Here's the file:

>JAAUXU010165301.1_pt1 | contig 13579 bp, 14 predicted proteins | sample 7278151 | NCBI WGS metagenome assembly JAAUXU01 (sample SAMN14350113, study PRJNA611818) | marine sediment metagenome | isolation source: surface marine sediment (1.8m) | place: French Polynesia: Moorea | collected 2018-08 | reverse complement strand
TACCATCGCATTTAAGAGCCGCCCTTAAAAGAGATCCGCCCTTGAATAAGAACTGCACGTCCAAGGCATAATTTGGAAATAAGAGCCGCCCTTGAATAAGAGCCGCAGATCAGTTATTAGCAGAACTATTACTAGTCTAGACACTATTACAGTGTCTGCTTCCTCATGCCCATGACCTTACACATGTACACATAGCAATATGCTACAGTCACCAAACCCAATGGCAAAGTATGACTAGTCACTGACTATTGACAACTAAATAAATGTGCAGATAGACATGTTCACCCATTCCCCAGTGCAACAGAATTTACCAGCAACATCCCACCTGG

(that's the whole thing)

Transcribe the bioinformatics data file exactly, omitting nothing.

>JAAUXU010165301.1_pt1 | contig 13579 bp, 14 predicted proteins | sample 7278151 | NCBI WGS metagenome assembly JAAUXU01 (sample SAMN14350113, study PRJNA611818) | marine sediment metagenome | isolation source: surface marine sediment (1.8m) | place: French Polynesia: Moorea | collected 2018-08 | reverse complement strand
TACCATCGCATTTAAGAGCCGCCCTTAAAAGAGATCCGCCCTTGAATAAGAACTGCACGTCCAAGGCATAATTTGGAAATAAGAGCCGCCCTTGAATAAGAGCCGCAGATCAGTTATTAGCAGAACTATTACTAGTCTAGACACTATTACAGTGTCTGCTTCCTCATGCCCATGACCTTACACATGTACACATAGCAATATGCTACAGTCACCAAACCCAATGGCAAAGTATGACTAGTCACTGACTATTGACAACTAAATAAATGTGCAGATAGACATGTTCACCCATTCCCCAGTGCAACAGAATTTACCAGCAACATCCCACCTGG